3.Mutual Fund

A mutual fund is an actively managed fund that could include stocks, bonds and other securities.

Actively managed funds mean there’s a fund manager watching the fund and switching things around inside the fund. So if there’s a stock that isn’t performing as well, the fund manager would switch it out, essentially.

Taking that into account, we can expect to pay management fees when we purchase a mutual fund since the fund managers continue to actively diversify the fund. Watch for those fees.

4.Index Fund

An index fund is a type of mutual fund with a portfolio (what’s inside the fund) setup to match or track a market index, such as the S&P 500 index or a group of stocks, a group of bonds, or a group of other assets that could have similar characteristics (like a group of technology stocks).

It’s not actively managed since it’s just tracking a certain index so it will usually have a lower fee than a mutual fund.

Index funds are priced at the end of a trading day. You can’t trade it like a you can a stock.

An index mutual fund is said to offer a more diversified investing vehicle with lower operating expenses.

5.Target-Date Fund

A target-date fund is a mutual fund that will automatically rebalance your portfolio (the asset mix of stocks, bonds & cash equivalents) to become more conservative as you get closer to the target date.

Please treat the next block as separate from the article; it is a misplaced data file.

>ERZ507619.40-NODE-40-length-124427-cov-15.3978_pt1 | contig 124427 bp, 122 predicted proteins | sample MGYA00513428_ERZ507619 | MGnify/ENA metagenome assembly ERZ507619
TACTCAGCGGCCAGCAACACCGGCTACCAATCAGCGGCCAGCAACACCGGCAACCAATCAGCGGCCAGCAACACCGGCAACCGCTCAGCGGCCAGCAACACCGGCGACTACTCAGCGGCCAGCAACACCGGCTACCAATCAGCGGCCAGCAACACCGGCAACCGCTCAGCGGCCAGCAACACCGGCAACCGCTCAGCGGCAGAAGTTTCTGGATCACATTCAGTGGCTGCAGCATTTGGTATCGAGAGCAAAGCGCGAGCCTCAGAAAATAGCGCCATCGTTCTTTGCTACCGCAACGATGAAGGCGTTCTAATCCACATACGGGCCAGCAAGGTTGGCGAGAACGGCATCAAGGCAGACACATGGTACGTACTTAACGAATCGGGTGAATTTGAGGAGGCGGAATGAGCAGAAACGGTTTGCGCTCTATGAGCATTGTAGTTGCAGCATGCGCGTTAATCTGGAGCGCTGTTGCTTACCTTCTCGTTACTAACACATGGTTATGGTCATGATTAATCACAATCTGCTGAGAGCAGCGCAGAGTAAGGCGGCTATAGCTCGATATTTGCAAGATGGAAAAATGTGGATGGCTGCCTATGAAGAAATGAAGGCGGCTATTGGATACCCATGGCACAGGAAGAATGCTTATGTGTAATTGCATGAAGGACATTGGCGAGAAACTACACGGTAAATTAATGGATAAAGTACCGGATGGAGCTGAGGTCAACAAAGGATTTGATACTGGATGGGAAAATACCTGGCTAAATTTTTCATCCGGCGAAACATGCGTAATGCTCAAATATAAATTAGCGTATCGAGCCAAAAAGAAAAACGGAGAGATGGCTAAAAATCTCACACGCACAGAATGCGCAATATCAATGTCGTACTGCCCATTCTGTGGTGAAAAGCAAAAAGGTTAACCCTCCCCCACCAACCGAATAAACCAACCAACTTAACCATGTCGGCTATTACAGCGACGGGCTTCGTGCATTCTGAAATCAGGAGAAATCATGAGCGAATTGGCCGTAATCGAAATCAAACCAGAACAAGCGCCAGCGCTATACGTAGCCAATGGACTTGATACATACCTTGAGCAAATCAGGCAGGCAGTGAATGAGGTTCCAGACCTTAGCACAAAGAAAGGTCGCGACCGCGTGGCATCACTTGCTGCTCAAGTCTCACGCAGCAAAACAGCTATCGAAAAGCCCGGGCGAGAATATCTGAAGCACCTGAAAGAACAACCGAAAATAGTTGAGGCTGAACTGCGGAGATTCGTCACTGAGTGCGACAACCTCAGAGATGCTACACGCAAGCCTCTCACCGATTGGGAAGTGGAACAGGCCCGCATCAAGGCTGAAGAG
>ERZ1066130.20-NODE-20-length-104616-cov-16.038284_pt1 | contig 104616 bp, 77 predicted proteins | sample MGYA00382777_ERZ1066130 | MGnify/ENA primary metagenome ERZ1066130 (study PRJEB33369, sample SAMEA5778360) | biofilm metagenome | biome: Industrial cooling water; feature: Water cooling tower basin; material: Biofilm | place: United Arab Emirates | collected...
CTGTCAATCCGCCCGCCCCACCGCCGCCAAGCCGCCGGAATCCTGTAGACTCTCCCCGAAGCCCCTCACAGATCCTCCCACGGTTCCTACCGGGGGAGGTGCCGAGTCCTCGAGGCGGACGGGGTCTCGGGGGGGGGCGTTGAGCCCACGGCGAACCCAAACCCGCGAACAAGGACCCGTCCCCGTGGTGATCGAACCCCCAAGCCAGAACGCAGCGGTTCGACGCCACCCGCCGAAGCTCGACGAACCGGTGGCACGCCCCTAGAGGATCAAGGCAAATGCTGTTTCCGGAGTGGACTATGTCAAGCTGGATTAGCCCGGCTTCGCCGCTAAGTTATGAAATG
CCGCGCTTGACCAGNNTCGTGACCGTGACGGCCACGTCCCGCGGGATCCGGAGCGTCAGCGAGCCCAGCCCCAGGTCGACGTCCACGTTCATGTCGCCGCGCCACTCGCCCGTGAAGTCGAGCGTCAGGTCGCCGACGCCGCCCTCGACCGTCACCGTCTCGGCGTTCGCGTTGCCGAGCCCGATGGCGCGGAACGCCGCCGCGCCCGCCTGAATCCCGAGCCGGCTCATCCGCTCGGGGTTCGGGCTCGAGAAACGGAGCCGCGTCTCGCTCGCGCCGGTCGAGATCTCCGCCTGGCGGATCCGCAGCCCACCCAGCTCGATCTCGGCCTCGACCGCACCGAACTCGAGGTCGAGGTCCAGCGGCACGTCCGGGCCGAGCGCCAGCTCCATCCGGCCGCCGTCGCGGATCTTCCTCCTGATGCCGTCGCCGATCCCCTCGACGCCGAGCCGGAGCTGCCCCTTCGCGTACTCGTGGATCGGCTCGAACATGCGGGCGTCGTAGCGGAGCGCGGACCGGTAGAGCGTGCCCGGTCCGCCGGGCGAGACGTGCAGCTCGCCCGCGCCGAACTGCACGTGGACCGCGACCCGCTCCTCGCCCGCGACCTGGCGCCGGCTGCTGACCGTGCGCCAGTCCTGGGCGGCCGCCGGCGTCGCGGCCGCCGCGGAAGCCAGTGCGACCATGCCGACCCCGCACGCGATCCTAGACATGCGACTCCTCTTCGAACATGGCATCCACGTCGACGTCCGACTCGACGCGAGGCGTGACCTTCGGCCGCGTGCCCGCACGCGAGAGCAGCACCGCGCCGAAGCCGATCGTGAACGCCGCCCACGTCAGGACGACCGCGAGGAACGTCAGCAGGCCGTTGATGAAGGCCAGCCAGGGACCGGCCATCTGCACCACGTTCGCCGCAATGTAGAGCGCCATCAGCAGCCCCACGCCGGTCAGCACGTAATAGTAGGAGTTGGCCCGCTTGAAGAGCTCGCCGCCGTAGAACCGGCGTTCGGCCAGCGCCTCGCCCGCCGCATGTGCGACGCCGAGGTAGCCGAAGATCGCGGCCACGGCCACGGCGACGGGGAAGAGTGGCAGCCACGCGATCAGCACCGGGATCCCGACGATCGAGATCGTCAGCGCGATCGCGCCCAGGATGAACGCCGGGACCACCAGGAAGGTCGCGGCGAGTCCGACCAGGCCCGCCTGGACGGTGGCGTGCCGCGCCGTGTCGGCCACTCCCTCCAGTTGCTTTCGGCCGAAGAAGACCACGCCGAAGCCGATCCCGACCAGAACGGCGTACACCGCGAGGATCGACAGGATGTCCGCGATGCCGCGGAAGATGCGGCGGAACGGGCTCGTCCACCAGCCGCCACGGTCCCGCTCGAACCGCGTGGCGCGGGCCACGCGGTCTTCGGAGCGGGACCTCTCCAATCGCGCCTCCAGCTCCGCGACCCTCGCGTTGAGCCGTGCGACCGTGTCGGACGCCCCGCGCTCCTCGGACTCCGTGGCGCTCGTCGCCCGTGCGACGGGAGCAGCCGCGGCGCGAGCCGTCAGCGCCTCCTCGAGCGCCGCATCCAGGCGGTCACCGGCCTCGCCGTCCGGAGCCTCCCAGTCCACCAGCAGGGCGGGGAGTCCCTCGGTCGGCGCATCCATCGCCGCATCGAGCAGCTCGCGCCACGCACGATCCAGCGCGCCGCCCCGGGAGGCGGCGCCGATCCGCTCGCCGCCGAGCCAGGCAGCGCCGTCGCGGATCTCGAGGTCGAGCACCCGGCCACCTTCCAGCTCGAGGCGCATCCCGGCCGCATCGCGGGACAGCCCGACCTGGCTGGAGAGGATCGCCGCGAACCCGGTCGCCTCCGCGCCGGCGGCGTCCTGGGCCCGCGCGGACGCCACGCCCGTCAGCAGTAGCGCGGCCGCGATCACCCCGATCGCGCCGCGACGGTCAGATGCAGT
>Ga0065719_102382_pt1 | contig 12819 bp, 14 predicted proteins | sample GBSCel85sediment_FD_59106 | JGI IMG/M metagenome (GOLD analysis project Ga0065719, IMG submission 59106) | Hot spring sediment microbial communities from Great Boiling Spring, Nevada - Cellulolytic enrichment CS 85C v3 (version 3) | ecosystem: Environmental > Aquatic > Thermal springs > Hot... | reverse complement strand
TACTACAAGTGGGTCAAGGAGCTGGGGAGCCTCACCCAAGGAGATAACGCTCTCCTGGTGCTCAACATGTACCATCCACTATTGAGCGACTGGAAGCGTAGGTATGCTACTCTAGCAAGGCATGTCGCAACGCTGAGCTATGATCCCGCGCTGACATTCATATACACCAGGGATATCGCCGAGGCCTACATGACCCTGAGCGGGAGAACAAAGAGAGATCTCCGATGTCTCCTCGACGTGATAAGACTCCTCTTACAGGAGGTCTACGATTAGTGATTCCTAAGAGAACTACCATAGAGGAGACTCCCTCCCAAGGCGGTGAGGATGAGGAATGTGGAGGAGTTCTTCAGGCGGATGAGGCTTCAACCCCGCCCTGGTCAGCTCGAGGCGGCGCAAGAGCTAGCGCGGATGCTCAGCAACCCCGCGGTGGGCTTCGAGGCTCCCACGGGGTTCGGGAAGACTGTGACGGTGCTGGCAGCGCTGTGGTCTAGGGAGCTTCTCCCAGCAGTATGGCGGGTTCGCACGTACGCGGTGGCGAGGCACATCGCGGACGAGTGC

These funds are very popular in 401ks or even IRAs because you don’t have to worry about rebalancing (switching up the amount of stocks versus bonds in your fund) as you get closer to when you want to start taking the money out. It will automatically rebalance for you which is great if you are hands off investor.

These are just 5 of the popular terms used in investing. Hopefully they gave you a little more insight into what you could invest in (or are already investing in) or just to understand more about investing.

Sound Smart

Here’s some simple phrases you might say now that you know some investing terms (and sound smart doing it).

“I bought some shares of Google yesterday through my online brokerage account. The price just dropped.”

“I decided to look at buying municipal bonds because the interest earned is tax free.”

“I’m not sure if I want to buy a mutual fund because the fees are usually higher than an index fund. You know, because mutual funds are actively managed.’

“I just don’t want to have to worry about rebalancing my 401k investments so I decided to go with a target-date fund.”

Try some of these phrases at your next party and let me know how it goes (of course, if they are actually true).

What other terms are you familiar with or have questions about? I’d love to hear in the comments below!

 

6 Comments

  • MR. WB

    Reply Reply November 2, 2017

    Nicely written article you’ve got here. Straight to the point and precise! Keep it up the good work!

    Cheers!

    • Tiffany Thomas

      Reply Reply November 8, 2017

      Thank you!